Earlier this year Entergy Gulf States, Inc. filed an application with the Public Utility Commission for a certificate of convenience and necessity to supply electric power to the Golden Pass facility. ExxonMobil already has its permit from the Federal Energy Regulatory Commission.

Sempra's permit is pending. Once the Sempra permit is approved, Entergy would also be supplying power to the Sempra plant. TPWD staff participated in the PUC proceeding in an effort to try to address some of the impacts that these transmission lines would have on wildlife.

We came to an agreement. One aspect of that agreement is that there would need to be a small easement across the Murphree WMA. Here's sort of a schematic of this area. You can see on the right is Sabine Lake.

The yellow line is the proposed transmission line. You can see there are a couple of places where there are two routes. The one to the left is probably going to be the route. There's only about 1,400 feet of this route will go through the Murphree WMA.

One of the things that Entergy, ExxonMobil and Sempra agree to is that all of the remaining features of this transmission line are going to apply to the extent of the line, not just the part that goes across the WMA.

As a result we're hoping that we'll have fewer bird strikes, especially given the funds that have gone into the development of the Murphree. These include: they were initially going to be much higher. They're going to be 85 feet high, 600 feet apart, H-frame design.

They're going to mark the lines. They're going to be reflective. There's also going to be some tree-planting and landscaping to try to again make the lines a little bit less of a hazard for migrating birds, primarily waterfowl.

Other terms. Entergy and Sempra have agreed to fund 50 percent of the cost of Keith Lake Fish Pass improvements. This is actually not going to come to the Department. But this is something that Wildlife Management Area staff really do believe will improve the habitat at the J.D. Murphree.

Also they've agreed to do a five-year monitoring study of bird collisions and mortality. They'll spend up to $150,000 on that. And that's going to be very important, because while we have some data on this, more information would be very useful.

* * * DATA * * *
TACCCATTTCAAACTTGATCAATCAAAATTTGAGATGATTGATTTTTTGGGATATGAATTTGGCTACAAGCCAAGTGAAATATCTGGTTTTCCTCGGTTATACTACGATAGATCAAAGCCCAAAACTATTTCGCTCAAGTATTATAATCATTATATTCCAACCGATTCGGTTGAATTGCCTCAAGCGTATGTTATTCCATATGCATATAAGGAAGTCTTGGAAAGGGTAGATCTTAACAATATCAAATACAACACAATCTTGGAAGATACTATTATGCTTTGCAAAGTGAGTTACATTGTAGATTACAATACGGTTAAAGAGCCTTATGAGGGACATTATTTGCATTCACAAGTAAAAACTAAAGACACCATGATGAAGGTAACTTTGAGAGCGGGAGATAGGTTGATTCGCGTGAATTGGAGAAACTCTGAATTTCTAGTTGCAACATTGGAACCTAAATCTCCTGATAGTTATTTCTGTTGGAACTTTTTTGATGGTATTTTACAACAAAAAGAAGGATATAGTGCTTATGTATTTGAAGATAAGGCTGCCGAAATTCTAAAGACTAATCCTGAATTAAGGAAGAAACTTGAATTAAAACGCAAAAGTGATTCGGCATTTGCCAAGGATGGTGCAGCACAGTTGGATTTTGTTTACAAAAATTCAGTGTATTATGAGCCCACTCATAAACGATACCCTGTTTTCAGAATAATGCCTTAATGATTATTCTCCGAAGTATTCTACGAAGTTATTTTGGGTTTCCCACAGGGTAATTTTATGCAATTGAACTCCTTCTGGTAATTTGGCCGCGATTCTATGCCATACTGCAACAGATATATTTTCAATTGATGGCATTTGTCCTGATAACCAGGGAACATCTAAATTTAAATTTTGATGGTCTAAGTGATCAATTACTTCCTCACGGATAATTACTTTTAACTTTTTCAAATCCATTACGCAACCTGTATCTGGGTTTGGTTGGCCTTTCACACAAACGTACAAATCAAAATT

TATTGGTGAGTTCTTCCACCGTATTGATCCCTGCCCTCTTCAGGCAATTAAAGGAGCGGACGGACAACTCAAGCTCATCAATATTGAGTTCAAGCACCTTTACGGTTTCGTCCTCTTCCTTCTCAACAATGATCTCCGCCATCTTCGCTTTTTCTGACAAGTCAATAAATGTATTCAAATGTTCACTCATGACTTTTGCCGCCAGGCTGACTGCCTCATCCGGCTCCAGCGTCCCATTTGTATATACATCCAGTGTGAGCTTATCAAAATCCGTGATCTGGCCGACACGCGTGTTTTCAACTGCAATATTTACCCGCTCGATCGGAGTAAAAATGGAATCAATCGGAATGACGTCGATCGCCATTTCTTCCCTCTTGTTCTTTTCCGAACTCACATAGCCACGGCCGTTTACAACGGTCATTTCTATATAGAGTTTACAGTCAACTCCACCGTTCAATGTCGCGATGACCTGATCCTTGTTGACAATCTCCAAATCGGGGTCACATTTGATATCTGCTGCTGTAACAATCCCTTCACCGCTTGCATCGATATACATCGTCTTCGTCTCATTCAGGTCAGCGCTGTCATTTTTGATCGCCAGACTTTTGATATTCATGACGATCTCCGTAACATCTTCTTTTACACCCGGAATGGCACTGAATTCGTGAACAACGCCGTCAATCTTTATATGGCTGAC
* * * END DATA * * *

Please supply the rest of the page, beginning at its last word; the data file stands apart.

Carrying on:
This is the motion that we will be presenting to you tomorrow. It's slightly different than the one in your handout. But again it's just to approve the small right-of-way easement. And actually it's to approve a recommendation to the Board for lease for a right-of-way easement.

If you have any questions about the specifics of the J.D. Murphree and the impact on that Wildlife Management Area, Jim Sutherlin who is the manager of that area is in the audience. And I'd be happy to answer any questions.

MR. COOK: Jim, stand up so these folks can see you.

Jim has run the Murphree WMA down there for many years, done us a great job, works with industry continually in that area. There's obviously a very intense operation all around us and requires us to be good partners and to work at the same time to protect fish and wildlife resources.

This work on Fish Pass that Ann mentioned ‑‑ if we can get that done, that will really lessen the impact of the saltwater coming from the waterway there into the marsh. That's very important to us. And Jim has been a very important part of that.

COMMISSIONER FITZSIMONS: Jim, do you want to come on up here, because I want to ask a couple of questions about the details of this. I was involved in this. It wasn't going as well as it turned out might be a way to describe that.

MS. BRIGHT: That's true. And we really appreciate the Chairman's involvement in this. Bob Sweeney from the legal staff represented us at the PUC. And this was a brand new thing for us. And he really was a quick study on it.

COMMISSIONER FITZSIMONS: You all did a great job of representing us. It was an important deal, because this won't be the last one. LNG is going to be part of what we're doing, and it's going to be on the coast where we have a big presence.

And everybody did a great job of finding the solution, that although it was not maybe our first choice, focuses on habitat and making some improvements there.

Could you tell us a little bit about the importance of the Fish Pass issue, because that was sort of a breakthrough.

MR. SUTHERLIN: My name is Jim Sutherlin. I am manager of the Murphree WMA. Keith Lake Fish Pass is an artificial channel that Texas Parks and Wildlife Department and the Soil Conservation Service built with grant money in 1977 to connect the Sabine Pass Ship Channel to the Keith Lake system and the salt bayou watershed specifically to improve recreational fishing and marine access to Sea Rim State Park.

Sea Rim State Park and J.D. Murphree WMA are adjacent properties in Jefferson County. And subsequently we have documented significant impacts to those former fresh, intermediate marshes from the introduction of Gulf waters directly into those marshes and increased tidal activity.

We have increased energy and increased salinities on a regular basis. We've lost some of our marsh diversity. And we have a marsh loss trend that is very reflective of what's going on in Louisiana with coastal wetland loss.

The results are the same. The causes are the same. We hope to reverse that trend by addressing the cross-sectional flows of the Fish Pass and no intent of damming the Fish Pass, but readdressing the flows through a modeling effort to get this connection correct, so that we can have a marsh, reverse the loss trends, have the fishery, have a waterfowl habitat that's so important to us here on that part of the coast.